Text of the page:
One of the easiest auto maintenance practices is tire rotation. When this tire rotation is properly done, the lifespan of your tires can be extended. It doesn’t stop at that alone, it can as well help you improve your fuel mileage and that the handling of your car is steady and predictable.
Tire rotations deals with the way you move the tires to different locations around the car so that they wear evenly.
If you decided to leave your tires fixed in the same position for years, some tires would wear out faster than others. The treads in some tires would wear unevenly. The reason of this uneven wear is simple. The weight of the car is not evenly distributed on the four tires at all times.
The tires at the front would always wear out faster because the engine being the heaviest single thing in a car is usually at the front. It means the front tires carry more weight than the back tires.
The front tires also take care of all the steering duties. When you apply your car brakes, the weight of the car will always shift forward. Think about how often you brake while cornering, and you’ll begin to understand why front tires almost always wear out faster than rear tires.
Improper alignment is another cause of uneven wearing out of the tires. When the tires are improperly aligned, some of the tires will end to drag and wear poorly.
Worn out car suspension can also constitute to the wearing out of tires because the worn-out suspension can alter the weight distribution, especially when cornering.
Tires that are improperly inflated too can cause uneven wearing out of tires.
Once you start rotating your tires regularly, uneven wearing of the tires would be avoided because each tire experiences a variety of wear pattern over time, and wears out at the same rate.
Your car’s owner’s manual should tell you how frequently tire rotation is recommended. Schedules range from every 3,000 to 7,000 miles. As a rough estimate, rotating your tires every other time you change your oil should keep them wearing evenly.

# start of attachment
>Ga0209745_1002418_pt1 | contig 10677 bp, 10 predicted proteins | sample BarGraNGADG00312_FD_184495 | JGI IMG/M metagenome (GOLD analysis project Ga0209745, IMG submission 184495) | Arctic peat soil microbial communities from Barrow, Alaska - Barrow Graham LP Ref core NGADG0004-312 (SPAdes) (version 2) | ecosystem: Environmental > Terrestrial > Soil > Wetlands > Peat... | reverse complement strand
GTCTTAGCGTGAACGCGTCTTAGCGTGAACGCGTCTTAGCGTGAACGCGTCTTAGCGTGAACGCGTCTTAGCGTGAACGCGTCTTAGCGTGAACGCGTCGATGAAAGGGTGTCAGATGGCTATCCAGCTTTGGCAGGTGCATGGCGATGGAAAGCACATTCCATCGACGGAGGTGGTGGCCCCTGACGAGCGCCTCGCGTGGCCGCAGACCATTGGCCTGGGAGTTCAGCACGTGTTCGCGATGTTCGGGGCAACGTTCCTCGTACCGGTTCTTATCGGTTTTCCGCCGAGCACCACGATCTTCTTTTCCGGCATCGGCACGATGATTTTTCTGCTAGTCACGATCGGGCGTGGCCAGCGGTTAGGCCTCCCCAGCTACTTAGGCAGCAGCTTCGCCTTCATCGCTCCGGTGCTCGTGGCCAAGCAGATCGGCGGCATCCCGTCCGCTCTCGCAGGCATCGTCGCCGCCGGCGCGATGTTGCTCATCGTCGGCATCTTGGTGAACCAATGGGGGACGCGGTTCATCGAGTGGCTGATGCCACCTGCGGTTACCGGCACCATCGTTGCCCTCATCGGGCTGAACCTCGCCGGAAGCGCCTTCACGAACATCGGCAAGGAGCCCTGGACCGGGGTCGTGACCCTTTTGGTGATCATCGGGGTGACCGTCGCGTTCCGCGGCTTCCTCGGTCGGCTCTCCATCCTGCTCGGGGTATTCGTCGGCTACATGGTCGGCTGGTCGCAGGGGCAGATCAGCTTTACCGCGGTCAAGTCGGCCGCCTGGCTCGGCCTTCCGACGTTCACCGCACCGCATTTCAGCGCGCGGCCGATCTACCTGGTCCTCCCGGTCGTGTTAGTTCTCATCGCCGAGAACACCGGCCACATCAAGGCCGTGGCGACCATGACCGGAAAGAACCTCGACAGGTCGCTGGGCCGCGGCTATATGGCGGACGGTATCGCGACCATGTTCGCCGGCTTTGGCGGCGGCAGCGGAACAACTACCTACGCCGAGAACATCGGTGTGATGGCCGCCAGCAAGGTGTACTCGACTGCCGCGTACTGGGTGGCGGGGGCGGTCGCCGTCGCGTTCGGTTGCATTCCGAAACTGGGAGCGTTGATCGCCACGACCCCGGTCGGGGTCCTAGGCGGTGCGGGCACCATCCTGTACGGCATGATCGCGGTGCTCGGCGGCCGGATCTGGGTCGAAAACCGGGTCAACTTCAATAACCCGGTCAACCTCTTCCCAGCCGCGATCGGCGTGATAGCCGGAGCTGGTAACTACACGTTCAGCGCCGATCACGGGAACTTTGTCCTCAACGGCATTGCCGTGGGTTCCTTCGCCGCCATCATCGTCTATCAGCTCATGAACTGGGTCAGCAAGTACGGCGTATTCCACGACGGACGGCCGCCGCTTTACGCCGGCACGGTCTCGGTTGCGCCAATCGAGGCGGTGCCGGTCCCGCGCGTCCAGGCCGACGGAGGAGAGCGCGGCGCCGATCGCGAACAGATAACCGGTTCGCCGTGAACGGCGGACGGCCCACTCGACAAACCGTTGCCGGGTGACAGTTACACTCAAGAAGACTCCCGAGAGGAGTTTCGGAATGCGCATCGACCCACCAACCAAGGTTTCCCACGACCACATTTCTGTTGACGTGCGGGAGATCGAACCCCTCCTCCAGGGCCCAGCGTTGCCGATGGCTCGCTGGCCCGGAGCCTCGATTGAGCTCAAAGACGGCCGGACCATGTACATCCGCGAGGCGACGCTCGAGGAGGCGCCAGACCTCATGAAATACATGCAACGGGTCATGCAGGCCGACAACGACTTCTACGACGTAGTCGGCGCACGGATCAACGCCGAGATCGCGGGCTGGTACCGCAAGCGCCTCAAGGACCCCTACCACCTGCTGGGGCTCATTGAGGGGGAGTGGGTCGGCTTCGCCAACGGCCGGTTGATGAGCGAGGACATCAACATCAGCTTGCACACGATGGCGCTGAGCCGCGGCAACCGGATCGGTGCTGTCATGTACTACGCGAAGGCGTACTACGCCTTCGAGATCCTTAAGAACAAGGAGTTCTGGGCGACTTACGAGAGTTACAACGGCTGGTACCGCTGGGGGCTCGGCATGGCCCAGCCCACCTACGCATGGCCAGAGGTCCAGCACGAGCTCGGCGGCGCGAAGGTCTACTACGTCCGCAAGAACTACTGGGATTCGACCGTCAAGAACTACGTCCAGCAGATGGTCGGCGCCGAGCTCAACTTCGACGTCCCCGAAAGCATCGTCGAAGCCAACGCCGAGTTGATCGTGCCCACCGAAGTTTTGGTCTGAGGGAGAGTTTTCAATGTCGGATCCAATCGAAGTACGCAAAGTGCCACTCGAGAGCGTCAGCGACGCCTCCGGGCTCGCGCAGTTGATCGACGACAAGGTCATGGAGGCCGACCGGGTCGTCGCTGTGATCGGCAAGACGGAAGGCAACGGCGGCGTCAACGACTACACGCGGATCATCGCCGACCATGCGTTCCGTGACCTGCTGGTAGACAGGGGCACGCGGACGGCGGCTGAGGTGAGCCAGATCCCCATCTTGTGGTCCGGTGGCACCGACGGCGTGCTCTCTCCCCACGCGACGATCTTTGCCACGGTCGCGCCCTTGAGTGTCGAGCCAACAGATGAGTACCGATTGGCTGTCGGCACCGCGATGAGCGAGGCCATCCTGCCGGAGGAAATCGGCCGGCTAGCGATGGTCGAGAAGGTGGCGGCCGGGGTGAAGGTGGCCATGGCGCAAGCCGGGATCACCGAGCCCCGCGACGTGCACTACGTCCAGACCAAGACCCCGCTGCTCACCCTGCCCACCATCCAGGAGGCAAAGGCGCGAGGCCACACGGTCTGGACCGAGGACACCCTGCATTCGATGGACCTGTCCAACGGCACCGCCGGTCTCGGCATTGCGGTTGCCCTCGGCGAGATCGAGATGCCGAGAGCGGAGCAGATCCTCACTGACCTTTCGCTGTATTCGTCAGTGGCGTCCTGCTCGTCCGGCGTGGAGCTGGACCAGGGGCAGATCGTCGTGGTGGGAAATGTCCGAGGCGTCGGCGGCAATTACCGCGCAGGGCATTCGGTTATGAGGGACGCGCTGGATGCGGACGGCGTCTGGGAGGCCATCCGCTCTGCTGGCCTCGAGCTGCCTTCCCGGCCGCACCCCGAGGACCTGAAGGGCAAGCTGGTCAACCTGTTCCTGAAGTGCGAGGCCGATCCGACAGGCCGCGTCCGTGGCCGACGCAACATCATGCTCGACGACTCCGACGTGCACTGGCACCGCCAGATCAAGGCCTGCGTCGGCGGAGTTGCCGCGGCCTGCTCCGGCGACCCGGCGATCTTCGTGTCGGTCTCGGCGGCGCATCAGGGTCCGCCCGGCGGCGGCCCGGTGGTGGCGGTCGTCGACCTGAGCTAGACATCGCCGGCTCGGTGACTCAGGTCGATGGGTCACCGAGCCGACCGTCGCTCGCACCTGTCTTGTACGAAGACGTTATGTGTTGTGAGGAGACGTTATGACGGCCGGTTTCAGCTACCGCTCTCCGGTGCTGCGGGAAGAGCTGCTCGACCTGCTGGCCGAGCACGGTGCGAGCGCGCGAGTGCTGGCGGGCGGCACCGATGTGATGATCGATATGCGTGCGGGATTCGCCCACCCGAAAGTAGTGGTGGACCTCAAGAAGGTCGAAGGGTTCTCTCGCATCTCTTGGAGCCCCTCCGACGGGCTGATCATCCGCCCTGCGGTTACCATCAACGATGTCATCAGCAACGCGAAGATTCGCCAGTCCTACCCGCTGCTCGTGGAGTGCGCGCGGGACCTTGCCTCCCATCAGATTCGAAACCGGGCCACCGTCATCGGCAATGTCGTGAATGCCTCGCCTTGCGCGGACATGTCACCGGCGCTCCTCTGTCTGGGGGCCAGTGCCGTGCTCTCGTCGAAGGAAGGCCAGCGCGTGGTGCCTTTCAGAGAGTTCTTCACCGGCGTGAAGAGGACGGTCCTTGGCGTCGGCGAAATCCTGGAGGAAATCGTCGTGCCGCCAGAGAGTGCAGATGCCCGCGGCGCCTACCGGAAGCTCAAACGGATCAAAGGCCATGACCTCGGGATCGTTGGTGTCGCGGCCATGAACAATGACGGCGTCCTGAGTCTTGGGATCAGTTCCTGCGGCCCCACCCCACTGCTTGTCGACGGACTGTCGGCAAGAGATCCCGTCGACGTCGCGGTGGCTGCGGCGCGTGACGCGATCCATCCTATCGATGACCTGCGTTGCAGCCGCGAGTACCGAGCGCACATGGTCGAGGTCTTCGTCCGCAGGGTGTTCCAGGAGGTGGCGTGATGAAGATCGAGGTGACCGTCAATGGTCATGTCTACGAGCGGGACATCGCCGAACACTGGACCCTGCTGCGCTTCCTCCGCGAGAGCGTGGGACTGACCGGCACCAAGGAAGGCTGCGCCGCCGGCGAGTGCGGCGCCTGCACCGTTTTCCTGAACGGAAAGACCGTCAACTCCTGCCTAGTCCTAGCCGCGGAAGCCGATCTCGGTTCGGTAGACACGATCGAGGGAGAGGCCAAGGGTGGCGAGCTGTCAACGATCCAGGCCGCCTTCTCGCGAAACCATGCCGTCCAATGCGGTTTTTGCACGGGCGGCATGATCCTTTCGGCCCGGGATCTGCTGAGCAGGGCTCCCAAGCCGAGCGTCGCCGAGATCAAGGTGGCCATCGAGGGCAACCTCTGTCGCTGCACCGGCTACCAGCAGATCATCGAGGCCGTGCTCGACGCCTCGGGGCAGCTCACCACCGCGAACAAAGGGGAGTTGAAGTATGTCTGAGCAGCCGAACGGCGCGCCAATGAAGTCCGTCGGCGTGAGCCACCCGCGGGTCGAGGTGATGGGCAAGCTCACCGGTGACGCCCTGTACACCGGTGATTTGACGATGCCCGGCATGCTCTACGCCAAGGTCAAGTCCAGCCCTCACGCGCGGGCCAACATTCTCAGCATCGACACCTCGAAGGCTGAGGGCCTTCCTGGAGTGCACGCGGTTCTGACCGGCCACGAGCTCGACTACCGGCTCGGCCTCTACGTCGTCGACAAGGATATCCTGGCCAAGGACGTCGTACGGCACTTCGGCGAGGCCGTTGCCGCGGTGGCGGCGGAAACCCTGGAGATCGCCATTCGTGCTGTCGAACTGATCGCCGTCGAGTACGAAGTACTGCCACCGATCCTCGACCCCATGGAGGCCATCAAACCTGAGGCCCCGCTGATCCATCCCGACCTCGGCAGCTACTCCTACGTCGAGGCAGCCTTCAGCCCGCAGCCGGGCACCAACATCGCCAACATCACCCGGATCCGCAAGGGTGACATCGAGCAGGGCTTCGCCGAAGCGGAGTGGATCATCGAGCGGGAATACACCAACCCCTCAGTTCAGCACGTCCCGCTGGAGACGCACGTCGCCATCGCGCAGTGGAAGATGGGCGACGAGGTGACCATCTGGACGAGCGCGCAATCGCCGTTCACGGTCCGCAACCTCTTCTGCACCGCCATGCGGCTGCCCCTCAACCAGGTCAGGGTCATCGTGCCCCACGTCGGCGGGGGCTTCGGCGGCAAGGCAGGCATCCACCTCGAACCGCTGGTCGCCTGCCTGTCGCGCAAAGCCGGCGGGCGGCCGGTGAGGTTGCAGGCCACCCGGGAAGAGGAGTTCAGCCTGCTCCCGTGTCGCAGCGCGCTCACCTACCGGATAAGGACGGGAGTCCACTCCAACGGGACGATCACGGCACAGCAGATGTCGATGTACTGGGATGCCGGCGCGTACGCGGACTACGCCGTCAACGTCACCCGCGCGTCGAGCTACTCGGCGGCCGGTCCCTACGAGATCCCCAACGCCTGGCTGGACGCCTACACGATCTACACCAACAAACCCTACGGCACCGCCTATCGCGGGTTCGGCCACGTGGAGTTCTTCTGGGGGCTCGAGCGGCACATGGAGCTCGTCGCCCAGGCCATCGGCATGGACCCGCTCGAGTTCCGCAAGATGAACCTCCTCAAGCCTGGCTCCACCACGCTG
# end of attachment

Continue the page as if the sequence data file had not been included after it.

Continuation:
The exact rotation pattern depends on the vehicle and the tires themselves. Again, the owner’s manual should describe the recommended pattern for particular car. The standard pattern is to move the front tires straight to the rear, and move the rear tires to the front, but cross them over (so that the right rear ends up on the left front). The reverse pattern (rear to front, front to rear with a crossover) is also common. The exact pattern isn’t really that important as long as you’re consistent each time you rotate the tires. Just make sure every tire spends some time at each corner of the car.
If your vehicle has different size tires on the front and rear, obviously you can’t switch them. In such a case, simply move rights to the left and vice versa. If you have a full-size spare tire (that is, a real tire, not a small “wheelbarrow” spare), you should include the spare in the rotation so all five tires wear evenly. Follow the normal rotation pattern, but put the spare at the right rear corner. Whichever tire would have gone to the right rear goes in the trunk and becomes the new spare.